Athletes with high support needs - get in touch

The International Paralympic Committee wants to hear the views of athletes and support staff with experience of competitions. 24 Nov 2016
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Official logo of the International Paralympic Committee.

By IPC

The International Paralympic Committee (IPC) is keen to hear from you if you are an athlete with high support needs (AHSN) or someone who has experience of working with these groups at competitions.

AHSN are defined as those who compete within eligible sport classes in Paralympic sports. These athletes generally require additional support at competitions, such as from a loader in shooting or those with the highest levels of visual impairment.

The IPC is asking for feedback on the specific needs of AHSN in competitions. Anyone who has feedback can email [email protected] with their views.

In June 2014 the IPC Governing Board agreed that a greater emphasis was needed on the work of the IPC’s Athletes with High Support Needs Committee through the creation of a working group.

The working group has been exploring the possibilities for developing a revised function and creating the best structure for the committee. This means the committee will be able to drive better representation for AHSN within the IPC governance structure.

After several meetings, including a forum for athletes and support staff at the Rio 2016 Paralympic Games, the working group is now inviting feedback from the community.

John Petersson, Chairperson of the AHSN working group, said: “We want to hear from anyone with experience of working with AHSN, but particularly the athletes themselves.

“The IPC is an athlete-centred organisation and we aim to create the best conditions for competitors at all competitions, from World Cups and World Championships, right through to the Paralympic Games.

“If you are an athlete with high support needs, we want to hear from you. What experiences have you had – good or bad? What would make competitions more accessible for you, or help to raise awareness of AHSN? What kind of education do you think would help others to understand your needs?

“Accessibility, visibility and education are the three areas we are focusing on and I invite anyone with any insights to get in touch.”

A call for athletes and the IPC membership to get involved also came from Todd Nicholson, Chairperson of the IPC Athletes’ Council.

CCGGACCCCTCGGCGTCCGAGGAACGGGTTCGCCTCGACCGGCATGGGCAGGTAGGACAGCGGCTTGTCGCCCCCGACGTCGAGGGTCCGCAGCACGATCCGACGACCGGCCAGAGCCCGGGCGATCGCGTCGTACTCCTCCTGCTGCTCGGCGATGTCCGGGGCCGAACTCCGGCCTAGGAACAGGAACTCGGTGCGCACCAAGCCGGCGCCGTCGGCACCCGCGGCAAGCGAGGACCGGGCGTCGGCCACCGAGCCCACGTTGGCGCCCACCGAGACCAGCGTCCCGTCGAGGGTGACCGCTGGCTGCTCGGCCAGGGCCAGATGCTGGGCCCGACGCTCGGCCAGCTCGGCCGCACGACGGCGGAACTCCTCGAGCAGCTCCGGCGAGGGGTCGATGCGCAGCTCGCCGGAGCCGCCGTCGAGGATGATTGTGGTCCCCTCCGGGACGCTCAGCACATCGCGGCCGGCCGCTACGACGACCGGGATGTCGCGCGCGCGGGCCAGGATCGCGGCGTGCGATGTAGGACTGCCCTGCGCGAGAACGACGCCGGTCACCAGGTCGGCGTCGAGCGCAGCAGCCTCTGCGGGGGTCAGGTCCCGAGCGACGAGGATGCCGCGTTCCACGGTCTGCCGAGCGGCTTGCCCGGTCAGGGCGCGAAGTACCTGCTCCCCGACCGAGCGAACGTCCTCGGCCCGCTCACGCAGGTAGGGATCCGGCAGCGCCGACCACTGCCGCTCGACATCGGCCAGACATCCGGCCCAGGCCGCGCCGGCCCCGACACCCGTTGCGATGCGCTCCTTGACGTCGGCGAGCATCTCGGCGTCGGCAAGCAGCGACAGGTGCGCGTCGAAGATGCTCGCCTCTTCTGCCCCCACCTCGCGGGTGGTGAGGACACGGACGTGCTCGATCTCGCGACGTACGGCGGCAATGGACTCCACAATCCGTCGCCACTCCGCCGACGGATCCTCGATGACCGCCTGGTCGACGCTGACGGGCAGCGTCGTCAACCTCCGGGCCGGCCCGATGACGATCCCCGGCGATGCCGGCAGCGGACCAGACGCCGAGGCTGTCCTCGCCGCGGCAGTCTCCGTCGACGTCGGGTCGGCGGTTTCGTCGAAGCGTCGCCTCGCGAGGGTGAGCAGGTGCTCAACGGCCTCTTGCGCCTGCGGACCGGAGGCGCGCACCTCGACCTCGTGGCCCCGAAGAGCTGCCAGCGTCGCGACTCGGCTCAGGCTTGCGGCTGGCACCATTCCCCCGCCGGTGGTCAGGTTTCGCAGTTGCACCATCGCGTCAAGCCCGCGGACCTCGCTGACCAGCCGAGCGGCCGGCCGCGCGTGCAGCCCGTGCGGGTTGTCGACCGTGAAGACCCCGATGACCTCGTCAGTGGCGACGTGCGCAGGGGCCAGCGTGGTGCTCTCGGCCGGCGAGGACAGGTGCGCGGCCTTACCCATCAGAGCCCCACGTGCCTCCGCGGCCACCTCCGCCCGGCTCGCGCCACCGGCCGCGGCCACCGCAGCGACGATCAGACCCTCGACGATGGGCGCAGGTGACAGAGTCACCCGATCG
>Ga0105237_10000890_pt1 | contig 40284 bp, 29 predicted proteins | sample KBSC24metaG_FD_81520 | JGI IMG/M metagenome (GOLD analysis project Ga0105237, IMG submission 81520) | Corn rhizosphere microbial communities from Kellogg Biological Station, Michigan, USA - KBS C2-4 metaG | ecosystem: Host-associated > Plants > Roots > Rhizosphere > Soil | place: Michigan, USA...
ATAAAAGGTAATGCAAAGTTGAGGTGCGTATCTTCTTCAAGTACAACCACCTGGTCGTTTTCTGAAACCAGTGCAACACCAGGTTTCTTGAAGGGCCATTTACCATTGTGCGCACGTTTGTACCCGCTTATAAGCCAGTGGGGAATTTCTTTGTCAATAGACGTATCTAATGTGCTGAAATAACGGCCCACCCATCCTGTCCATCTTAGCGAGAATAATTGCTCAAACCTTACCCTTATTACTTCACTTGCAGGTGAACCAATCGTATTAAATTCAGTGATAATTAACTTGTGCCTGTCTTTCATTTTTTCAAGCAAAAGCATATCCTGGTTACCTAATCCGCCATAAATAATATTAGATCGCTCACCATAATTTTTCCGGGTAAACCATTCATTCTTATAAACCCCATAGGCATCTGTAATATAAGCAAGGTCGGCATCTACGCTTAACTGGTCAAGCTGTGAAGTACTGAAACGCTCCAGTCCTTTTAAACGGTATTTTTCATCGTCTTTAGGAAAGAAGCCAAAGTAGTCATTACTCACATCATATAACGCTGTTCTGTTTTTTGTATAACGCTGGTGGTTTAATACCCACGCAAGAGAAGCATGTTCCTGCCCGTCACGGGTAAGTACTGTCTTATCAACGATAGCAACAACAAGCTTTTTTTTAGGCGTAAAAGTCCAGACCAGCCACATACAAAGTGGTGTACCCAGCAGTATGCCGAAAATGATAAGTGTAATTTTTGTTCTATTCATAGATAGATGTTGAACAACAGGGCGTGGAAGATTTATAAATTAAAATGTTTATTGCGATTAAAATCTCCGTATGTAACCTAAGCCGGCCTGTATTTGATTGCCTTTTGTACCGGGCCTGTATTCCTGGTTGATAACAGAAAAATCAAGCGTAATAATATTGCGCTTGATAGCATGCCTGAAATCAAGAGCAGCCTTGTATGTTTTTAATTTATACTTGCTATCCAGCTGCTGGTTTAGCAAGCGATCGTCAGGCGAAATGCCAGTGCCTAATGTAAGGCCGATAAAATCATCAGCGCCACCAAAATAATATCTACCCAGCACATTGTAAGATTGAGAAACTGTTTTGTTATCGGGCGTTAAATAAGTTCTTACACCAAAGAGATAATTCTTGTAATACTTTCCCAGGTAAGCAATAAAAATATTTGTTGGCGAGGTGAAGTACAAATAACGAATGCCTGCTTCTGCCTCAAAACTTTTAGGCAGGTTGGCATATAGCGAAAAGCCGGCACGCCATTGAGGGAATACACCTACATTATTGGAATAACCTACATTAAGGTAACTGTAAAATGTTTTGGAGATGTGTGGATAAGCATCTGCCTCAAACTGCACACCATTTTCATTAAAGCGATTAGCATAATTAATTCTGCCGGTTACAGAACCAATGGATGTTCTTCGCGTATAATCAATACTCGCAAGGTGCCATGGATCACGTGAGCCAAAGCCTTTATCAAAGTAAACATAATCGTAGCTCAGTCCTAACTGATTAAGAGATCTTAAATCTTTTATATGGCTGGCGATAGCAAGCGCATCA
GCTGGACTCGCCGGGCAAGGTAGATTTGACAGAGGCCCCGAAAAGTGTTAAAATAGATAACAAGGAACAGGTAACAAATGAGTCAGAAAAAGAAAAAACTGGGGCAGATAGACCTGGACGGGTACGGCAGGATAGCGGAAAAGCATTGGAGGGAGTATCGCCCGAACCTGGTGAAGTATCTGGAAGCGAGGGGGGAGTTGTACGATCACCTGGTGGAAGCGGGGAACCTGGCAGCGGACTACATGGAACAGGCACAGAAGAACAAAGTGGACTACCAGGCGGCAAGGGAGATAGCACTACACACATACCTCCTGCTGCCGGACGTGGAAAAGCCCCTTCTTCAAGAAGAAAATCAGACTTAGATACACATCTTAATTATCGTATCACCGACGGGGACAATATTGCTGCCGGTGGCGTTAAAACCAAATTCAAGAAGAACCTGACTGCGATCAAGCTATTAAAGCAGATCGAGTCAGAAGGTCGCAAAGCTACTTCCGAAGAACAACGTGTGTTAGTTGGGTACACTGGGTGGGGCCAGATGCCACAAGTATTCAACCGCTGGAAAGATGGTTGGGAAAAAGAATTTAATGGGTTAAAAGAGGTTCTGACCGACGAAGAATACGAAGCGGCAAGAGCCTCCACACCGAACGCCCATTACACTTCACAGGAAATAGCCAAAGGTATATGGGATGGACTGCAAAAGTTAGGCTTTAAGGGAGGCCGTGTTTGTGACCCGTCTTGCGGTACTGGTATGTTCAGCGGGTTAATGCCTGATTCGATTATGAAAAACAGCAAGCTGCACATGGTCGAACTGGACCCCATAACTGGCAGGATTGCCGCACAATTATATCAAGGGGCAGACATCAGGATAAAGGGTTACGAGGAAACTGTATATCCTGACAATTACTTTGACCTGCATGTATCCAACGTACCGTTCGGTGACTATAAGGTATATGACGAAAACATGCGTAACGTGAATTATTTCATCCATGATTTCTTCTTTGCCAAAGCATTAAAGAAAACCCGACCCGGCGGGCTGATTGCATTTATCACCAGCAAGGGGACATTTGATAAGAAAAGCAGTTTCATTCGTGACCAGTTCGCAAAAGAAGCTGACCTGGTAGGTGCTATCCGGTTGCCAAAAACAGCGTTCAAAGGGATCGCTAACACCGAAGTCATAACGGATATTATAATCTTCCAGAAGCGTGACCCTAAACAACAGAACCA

“The Athletes’ Council represents the views of the whole athlete community and in Para sport we are in the unique position of considering issues and opinions on a huge range of topics.

“We want to encourage all those who have ideas or views about what would make competition venues more accessible, how AHSN can be better represented, and how we can educate people to better understand the needs of high performance competitors.

“This will allow the working group to ensure their needs are fully taken into account and enable them to reach their best on the field of play.”

Based on the feedback received, the working group will be able to make recommendations on what further support is needed to ensure the participation of AHSN at competitions.

The working group has also agreed that the forums, the first of which was held at Rio 2016, will continue at major events.

Definitions of AHSN in Paralympic sports

Sport, Sport Classes

Alpine Skiing, B1, LW10

Archery, W1

Athletics, T11, F11, T20, F20, T32, F32, T33, F33, T51, T52, F51, F52, F53

Boccia, BC1, BC2, BC3, BC4

Cycling, B1, H1

Equestrian, Grade 1, Grade 3 (profile 36)

Football 5-a-side, B1

Goalball, B1

Judo, B1

Nordic Skiing, B1, LW10

Rowing, LTA-B1

Sailing, Three-Person format 3 points – B1, Two-Person TP B – B1

Shooting, SH2B, SH2C

Swimming, S1, SB1, S2, SB2, S3, SB3, S11, SB11, S14, SB14

Table Tennis, TT1, TT2, TT11

Triathlon, PT5-B1

Wheelchair Rugby, 0.5, 1.0, 1.5, 2.0, 2.5, 3.0, 3.5

Wheelchair Tennis, Quad